Cardiac Science (Irvine, California), a manufacturer of automated public-access defibrillators, reported that it has expanded its multi-year strategic distribution agreements with GE Healthcare (Waukesha, Wisconsin), a division of General Electric, giving it an inroad for the first time into the in-hospital external automated defibrillator (AED) market in North America. Under the agreements, GE Healthcare will market Cardiac Science's line of Powerheart-brand AEDs on an exclusive basis to hospitals in the U.S. and Canada. GE Healthcare first began selling an OEM version of the Cardiac Science-manufactured AEDs internationally in late 2003. In October 2004, Cardiac Science made its first shipments to GE Healthcare of its G3 PRO AED, designed for medical professionals, under the Responder label. GE also confirmed the assignment of the distribution agreements to the new corporate entity being created through the pending merger deal between Cardiac Science and Quinton Cardiology Systems (Bothell, Washington). The agreements provide GE Healthcare exclusivity in North American hospitals, based on certain annual performance criteria, for Cardiac Science's line of defibrillators, including Powerheart G3 AEDs, Powerheart CRM and Cardiac Science's new traditional "crash cart" in-hospital AED, which is pending FDA 510(k) clearance and anticipated to be released for worldwide sales this summer.
Cardiovascular Clinical Studies (Boston), a cardiovascular research organization, and Virtify (Cambridge, Massachusetts), a provider of information technology and scientific solutions to the pharmaceutical and biotech industries, have entered into a strategic partnership to develop clinical trial software systems for CCS' clinical trial administration and cardiovascular core laboratories businesses. Doug Gregory, PhD, the CEO of Cardiovascular Clinical Studies, cited the close fit between the two organizations.
Celladon (La Jolla, California) said it has entered into an agreement with V-Kardia, a company of the Baker Research Institute (both Melbourne, Australia), under which V-Kardia will develop its V-Focus device for percutaneous delivery of Celladon's gene therapy for congestive heart failure and supply devices to Celladon. V-Kardia will develop the device for Celladon's gene therapy product and provide devices for Celladon's clinical trials in heart failure patients scheduled to begin in 2006. V-Kardia receives contract development payments, payments for devices, and license fees including milestones and royalties on product sales. Celladon receives options to use the V-Kardia system with five additional therapeutic targets for cardiovascular and other indications. V-Kardia developed the V-Focus device based on the pioneering work of the Baker Research Institute. The system delivers therapeutics to the heart in a closed loop system that includes special catheters, an oxygenator and perfusion pump. The catheter technique is similar to methods currently used for coronary angioplasty, and is easily adapted by interventional cardiologists, the company said.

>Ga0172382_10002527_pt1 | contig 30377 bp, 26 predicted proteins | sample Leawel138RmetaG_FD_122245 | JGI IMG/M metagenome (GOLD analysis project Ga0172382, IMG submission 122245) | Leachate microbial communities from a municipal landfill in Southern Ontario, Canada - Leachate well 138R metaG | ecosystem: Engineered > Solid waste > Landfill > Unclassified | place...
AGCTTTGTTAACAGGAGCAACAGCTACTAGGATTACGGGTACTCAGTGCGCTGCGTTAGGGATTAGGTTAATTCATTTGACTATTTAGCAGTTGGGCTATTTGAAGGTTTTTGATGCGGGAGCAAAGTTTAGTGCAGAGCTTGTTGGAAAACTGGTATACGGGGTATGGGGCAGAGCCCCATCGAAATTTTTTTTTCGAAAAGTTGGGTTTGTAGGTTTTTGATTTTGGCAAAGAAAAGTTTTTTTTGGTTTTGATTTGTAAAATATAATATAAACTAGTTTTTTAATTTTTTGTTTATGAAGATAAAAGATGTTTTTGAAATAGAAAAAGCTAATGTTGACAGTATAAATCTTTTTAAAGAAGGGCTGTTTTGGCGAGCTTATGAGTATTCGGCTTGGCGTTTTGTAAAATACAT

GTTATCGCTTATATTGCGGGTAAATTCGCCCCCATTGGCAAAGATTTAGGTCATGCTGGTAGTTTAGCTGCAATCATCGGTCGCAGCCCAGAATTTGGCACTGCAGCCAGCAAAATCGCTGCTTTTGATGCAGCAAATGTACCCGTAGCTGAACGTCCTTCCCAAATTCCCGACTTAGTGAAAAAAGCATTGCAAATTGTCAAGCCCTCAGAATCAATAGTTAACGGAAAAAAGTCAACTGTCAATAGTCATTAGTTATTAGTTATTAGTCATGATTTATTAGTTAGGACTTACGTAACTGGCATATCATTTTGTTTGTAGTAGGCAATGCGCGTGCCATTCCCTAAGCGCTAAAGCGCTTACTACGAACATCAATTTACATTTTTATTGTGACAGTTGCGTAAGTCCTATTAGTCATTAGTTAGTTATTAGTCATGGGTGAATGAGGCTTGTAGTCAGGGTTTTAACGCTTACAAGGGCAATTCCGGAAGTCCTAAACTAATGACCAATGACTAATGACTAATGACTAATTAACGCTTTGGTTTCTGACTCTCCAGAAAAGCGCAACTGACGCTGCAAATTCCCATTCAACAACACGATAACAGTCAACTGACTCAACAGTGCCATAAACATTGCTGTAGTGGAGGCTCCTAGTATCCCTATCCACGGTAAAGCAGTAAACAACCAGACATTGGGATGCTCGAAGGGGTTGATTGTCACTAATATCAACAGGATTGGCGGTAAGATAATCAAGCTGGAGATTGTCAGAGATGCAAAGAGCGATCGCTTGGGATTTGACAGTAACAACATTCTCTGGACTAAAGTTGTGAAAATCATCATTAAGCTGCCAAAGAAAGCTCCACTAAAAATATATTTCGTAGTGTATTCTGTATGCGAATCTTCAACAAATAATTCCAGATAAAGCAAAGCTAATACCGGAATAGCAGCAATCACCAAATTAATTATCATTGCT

CryoLife (Kennesaw, Georgia) reported that it and the Magdi Yacoub Institute at Imperial College (London) have entered into a three-year research collaboration to develop methods to improve the utilization of unfixed xenografts (animal tissues) for human transplantation. A primary focus of the collaboration will be on the technology that is used to decellularize porcine heart valves. The research effort will leverage the Magdi Yacoub Institute's knowledge of heart valve structure and biochemistry, and is designed to optimize decellularization technology in the preparation of animal tissues for human implantation. Steven Anderson, president and CEO of CryoLife, said, "The studies in this collaboration will provide information on how a decellularized animal tissue may function similar to human tissues. This is significant because there is a large supply of porcine heart valves that may be used in reconstructive heart surgery to replace pulmonary and aortic valves that are damaged or have congenital defects."
Edwards Lifesciences (Irvine, California), a manufacturer of heart valve technologies, and 3F Therapeutics (Lake Forest, California) have restructured the development and supply agreements bet-ween Percutaneous Valve Technologies (PVT; Fort Lee, New Jersey) and 3F Therapeutics, established prior to Edwards' acquisition of PVT in early 2004. PVT was an early stage company engaged in the development of a catheter-based (or percutaneous) heart valve. Under terms of the new agreements, Edwards will pay 3F Therapeutics $25 million and will obtain the right to self-manufacture all components of its percutaneous heart valves and to apply, it said, "the entire array of Edwards' capabilities and materials," including its Perimount heart valve technology, to those products. Edwards also may apply any technologies developed for its percutaneous program in all other applications and is free to market any of those products. 3F Therapeutics will have co-exclusive, royalty-bearing licenses to select Edwards patents related to minimally invasive, beating heart, surgical valve replacement and venous valve systems aimed at tricuspid valve regurgitation associated with congestive heart failure.